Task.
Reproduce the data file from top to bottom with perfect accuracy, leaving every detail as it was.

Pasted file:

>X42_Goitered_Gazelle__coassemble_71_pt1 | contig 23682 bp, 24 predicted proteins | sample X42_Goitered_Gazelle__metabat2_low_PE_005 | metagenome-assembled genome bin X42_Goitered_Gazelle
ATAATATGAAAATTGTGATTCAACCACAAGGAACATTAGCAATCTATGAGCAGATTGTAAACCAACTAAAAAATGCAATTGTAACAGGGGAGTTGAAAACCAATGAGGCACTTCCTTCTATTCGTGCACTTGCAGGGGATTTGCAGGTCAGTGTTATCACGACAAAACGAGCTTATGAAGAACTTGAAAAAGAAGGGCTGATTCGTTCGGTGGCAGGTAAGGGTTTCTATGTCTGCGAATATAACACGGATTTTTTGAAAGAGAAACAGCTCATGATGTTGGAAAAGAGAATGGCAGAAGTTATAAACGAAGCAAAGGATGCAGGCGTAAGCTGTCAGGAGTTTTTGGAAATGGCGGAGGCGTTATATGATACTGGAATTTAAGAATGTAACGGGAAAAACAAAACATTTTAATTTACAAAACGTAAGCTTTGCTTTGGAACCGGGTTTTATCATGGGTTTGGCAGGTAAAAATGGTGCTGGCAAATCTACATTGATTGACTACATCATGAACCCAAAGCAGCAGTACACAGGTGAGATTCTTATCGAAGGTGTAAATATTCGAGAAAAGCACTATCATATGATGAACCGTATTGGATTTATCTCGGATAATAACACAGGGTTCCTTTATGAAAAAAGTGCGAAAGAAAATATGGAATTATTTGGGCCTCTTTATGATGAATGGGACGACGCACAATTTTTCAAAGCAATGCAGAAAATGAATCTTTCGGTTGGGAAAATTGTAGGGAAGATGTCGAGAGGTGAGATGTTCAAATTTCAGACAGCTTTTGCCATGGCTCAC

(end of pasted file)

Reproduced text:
>X42_Goitered_Gazelle__coassemble_71_pt1 | contig 23682 bp, 24 predicted proteins | sample X42_Goitered_Gazelle__metabat2_low_PE_005 | metagenome-assembled genome bin X42_Goitered_Gazelle
ATAATATGAAAATTGTGATTCAACCACAAGGAACATTAGCAATCTATGAGCAGATTGTAAACCAACTAAAAAATGCAATTGTAACAGGGGAGTTGAAAACCAATGAGGCACTTCCTTCTATTCGTGCACTTGCAGGGGATTTGCAGGTCAGTGTTATCACGACAAAACGAGCTTATGAAGAACTTGAAAAAGAAGGGCTGATTCGTTCGGTGGCAGGTAAGGGTTTCTATGTCTGCGAATATAACACGGATTTTTTGAAAGAGAAACAGCTCATGATGTTGGAAAAGAGAATGGCAGAAGTTATAAACGAAGCAAAGGATGCAGGCGTAAGCTGTCAGGAGTTTTTGGAAATGGCGGAGGCGTTATATGATACTGGAATTTAAGAATGTAACGGGAAAAACAAAACATTTTAATTTACAAAACGTAAGCTTTGCTTTGGAACCGGGTTTTATCATGGGTTTGGCAGGTAAAAATGGTGCTGGCAAATCTACATTGATTGACTACATCATGAACCCAAAGCAGCAGTACACAGGTGAGATTCTTATCGAAGGTGTAAATATTCGAGAAAAGCACTATCATATGATGAACCGTATTGGATTTATCTCGGATAATAACACAGGGTTCCTTTATGAAAAAAGTGCGAAAGAAAATATGGAATTATTTGGGCCTCTTTATGATGAATGGGACGACGCACAATTTTTCAAAGCAATGCAGAAAATGAATCTTTCGGTTGGGAAAATTGTAGGGAAGATGTCGAGAGGTGAGATGTTCAAATTTCAGACAGCTTTTGCCATGGCTCAC